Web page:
Last week I traveled to Dunkirk camp. I can confidently say it is one of the most wretched places I’ve ever visited. Populated by young Iraqi Kurdish men, women and children, the Mayor of the town has put a restriction on tents, wood and plastic entering the camp. As a result, living conditions are extreme. Last Monday 11th Jan, the Mayor lifted the restriction for one day only. This was to allow materials into the camp. Volunteers turned up in droves with provisions. Others helped carry these into the camp. Reports from the ground were that French police were civilised and at times, helpful. The restriction is now back in force.
In film below, long-term volunteer, Maddie, describes the state of affairs. The footage was shot by young Iraqi Kurdish men, residents of the camp, who volunteered for the task. We announced our intention to make a film to those gathered in the communal kitchen, drinking tea and getting warm. The boys ages ranged between eighteen and twenty-two. They were courteous and keen to help. We explained they could film whatever they wanted. They went straight to the tent where they all sleep. Signs of an ongoing battle against mud and water were evident. Their boots soiled black were stacked at the entrance. Strips of cardboard were used in an attempt to dam water encroaching on their bedding. Because of the restriction on wood, the boys are unable to raise the tent from the muddy swamp upon which it sits. One boy, Hama, excused himself from filming the rest of the camp so that he could return to the tent and scoop out water from inside it with a bucket.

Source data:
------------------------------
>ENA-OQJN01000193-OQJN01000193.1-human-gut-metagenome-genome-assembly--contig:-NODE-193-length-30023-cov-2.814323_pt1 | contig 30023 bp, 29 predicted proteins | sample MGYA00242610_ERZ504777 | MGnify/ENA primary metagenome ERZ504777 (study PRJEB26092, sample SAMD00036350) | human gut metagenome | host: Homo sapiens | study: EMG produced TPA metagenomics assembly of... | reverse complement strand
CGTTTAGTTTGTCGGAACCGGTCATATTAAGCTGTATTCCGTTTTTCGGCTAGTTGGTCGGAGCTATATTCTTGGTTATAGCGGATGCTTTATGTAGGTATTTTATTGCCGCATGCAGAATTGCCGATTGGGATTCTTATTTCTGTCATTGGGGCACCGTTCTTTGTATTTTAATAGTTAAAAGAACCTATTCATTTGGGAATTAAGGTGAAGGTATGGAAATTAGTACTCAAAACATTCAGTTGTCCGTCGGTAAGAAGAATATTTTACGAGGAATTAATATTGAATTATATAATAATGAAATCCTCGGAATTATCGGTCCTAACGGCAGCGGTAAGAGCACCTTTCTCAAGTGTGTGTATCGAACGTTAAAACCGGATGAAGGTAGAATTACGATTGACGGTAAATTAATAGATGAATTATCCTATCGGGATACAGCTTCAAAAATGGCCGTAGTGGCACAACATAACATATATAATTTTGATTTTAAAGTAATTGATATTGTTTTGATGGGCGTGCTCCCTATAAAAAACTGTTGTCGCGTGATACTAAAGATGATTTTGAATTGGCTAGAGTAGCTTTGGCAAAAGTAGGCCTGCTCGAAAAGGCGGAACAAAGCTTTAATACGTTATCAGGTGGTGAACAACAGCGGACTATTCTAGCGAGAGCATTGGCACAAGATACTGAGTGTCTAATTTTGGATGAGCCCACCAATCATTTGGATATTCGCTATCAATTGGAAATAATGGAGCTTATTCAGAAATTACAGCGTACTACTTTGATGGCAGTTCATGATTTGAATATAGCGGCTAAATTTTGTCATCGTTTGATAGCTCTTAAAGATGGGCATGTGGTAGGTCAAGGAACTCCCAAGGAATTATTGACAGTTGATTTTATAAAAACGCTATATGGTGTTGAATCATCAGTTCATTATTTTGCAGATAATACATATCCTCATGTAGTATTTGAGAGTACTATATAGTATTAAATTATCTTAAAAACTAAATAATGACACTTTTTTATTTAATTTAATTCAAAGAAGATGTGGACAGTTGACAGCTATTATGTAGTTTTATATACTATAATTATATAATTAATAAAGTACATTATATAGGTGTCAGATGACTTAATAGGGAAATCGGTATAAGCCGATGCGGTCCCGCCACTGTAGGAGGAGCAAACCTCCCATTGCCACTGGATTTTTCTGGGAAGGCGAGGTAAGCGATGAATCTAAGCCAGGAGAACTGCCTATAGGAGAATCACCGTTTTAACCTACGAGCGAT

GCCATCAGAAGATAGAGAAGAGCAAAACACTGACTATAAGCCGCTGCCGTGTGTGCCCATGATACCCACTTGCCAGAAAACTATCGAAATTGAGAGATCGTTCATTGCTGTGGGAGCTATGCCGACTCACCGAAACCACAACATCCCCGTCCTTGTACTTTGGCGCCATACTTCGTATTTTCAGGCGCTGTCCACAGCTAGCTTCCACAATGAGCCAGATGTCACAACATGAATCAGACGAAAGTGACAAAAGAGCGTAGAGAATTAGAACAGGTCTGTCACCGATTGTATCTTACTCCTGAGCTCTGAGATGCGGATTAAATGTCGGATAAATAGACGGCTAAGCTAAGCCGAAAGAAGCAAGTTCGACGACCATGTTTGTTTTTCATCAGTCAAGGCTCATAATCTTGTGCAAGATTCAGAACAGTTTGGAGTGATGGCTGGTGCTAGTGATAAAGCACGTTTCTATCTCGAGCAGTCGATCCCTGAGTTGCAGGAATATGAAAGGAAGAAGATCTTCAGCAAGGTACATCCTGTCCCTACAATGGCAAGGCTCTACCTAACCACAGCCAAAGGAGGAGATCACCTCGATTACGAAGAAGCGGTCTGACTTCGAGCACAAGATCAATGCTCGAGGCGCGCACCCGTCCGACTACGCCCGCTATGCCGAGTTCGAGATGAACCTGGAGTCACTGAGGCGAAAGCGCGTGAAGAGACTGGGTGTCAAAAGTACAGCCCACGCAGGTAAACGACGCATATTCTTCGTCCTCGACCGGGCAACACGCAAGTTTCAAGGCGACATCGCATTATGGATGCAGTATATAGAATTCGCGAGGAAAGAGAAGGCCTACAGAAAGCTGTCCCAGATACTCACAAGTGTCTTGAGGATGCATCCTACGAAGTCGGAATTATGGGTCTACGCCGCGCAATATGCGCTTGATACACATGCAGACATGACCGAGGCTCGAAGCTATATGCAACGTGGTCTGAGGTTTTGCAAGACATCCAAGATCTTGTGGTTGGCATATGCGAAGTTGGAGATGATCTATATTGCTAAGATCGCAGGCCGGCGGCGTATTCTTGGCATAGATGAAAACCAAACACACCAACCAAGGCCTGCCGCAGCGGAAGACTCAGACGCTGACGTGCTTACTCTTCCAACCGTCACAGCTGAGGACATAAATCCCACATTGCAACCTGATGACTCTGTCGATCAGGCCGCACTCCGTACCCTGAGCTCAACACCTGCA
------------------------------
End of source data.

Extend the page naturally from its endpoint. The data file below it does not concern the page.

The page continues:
Footage was also shot by Saleh, one of the students we taught last September in Calais camp, The Jungle. Saleh is from Syria, fleeing Daesh / ISIS. He has been in The Jungle now for over three months. He was shocked by what he saw in Dunkirk – we all were.
Thank you for taking the time to read this diary post.